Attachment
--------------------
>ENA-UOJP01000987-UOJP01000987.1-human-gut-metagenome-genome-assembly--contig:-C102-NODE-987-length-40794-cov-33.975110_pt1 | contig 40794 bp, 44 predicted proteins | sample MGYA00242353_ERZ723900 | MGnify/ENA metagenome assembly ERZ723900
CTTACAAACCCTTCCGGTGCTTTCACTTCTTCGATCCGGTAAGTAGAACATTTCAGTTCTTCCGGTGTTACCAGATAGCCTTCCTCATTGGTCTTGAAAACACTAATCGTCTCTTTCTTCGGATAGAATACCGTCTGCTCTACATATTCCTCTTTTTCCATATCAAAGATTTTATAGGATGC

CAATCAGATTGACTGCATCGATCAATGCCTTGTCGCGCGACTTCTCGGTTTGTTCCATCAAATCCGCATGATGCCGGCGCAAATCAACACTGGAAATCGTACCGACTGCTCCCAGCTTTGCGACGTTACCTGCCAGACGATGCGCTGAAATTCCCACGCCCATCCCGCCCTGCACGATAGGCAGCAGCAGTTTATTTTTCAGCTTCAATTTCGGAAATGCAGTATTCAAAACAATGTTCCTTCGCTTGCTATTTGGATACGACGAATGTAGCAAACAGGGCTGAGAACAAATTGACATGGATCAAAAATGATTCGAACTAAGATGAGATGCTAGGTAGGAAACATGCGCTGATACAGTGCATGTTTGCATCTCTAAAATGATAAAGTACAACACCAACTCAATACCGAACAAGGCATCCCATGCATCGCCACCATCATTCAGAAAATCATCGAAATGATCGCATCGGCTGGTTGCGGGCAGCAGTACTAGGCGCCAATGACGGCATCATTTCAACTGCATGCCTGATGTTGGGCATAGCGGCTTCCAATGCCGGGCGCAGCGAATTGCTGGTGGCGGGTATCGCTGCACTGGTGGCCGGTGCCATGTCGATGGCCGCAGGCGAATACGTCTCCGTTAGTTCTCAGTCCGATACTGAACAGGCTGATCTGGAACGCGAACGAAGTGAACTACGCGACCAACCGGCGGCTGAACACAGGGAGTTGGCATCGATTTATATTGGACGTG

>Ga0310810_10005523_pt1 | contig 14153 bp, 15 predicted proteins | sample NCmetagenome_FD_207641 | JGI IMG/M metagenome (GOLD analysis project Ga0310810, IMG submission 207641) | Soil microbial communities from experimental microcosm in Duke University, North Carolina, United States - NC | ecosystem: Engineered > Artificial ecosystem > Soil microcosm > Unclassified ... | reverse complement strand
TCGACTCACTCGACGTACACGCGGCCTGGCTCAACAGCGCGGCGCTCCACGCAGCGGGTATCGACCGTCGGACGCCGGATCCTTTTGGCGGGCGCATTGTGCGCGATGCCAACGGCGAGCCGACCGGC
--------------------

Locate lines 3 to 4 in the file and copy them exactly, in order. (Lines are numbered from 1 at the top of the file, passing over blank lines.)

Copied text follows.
CAATCAGATTGACTGCATCGATCAATGCCTTGTCGCGCGACTTCTCGGTTTGTTCCATCAAATCCGCATGATGCCGGCGCAAATCAACACTGGAAATCGTACCGACTGCTCCCAGCTTTGCGACGTTACCTGCCAGACGATGCGCTGAAATTCCCACGCCCATCCCGCCCTGCACGATAGGCAGCAGCAGTTTATTTTTCAGCTTCAATTTCGGAAATGCAGTATTCAAAACAATGTTCCTTCGCTTGCTATTTGGATACGACGAATGTAGCAAACAGGGCTGAGAACAAATTGACATGGATCAAAAATGATTCGAACTAAGATGAGATGCTAGGTAGGAAACATGCGCTGATACAGTGCATGTTTGCATCTCTAAAATGATAAAGTACAACACCAACTCAATACCGAACAAGGCATCCCATGCATCGCCACCATCATTCAGAAAATCATCGAAATGATCGCATCGGCTGGTTGCGGGCAGCAGTACTAGGCGCCAATGACGGCATCATTTCAACTGCATGCCTGATGTTGGGCATAGCGGCTTCCAATGCCGGGCGCAGCGAATTGCTGGTGGCGGGTATCGCTGCACTGGTGGCCGGTGCCATGTCGATGGCCGCAGGCGAATACGTCTCCGTTAGTTCTCAGTCCGATACTGAACAGGCTGATCTGGAACGCGAACGAAGTGAACTACGCGACCAACCGGCGGCTGAACACAGGGAGTTGGCATCGATTTATATTGGACGTG

>Ga0310810_10005523_pt1 | contig 14153 bp, 15 predicted proteins | sample NCmetagenome_FD_207641 | JGI IMG/M metagenome (GOLD analysis project Ga0310810, IMG submission 207641) | Soil microbial communities from experimental microcosm in Duke University, North Carolina, United States - NC | ecosystem: Engineered > Artificial ecosystem > Soil microcosm > Unclassified ... | reverse complement strand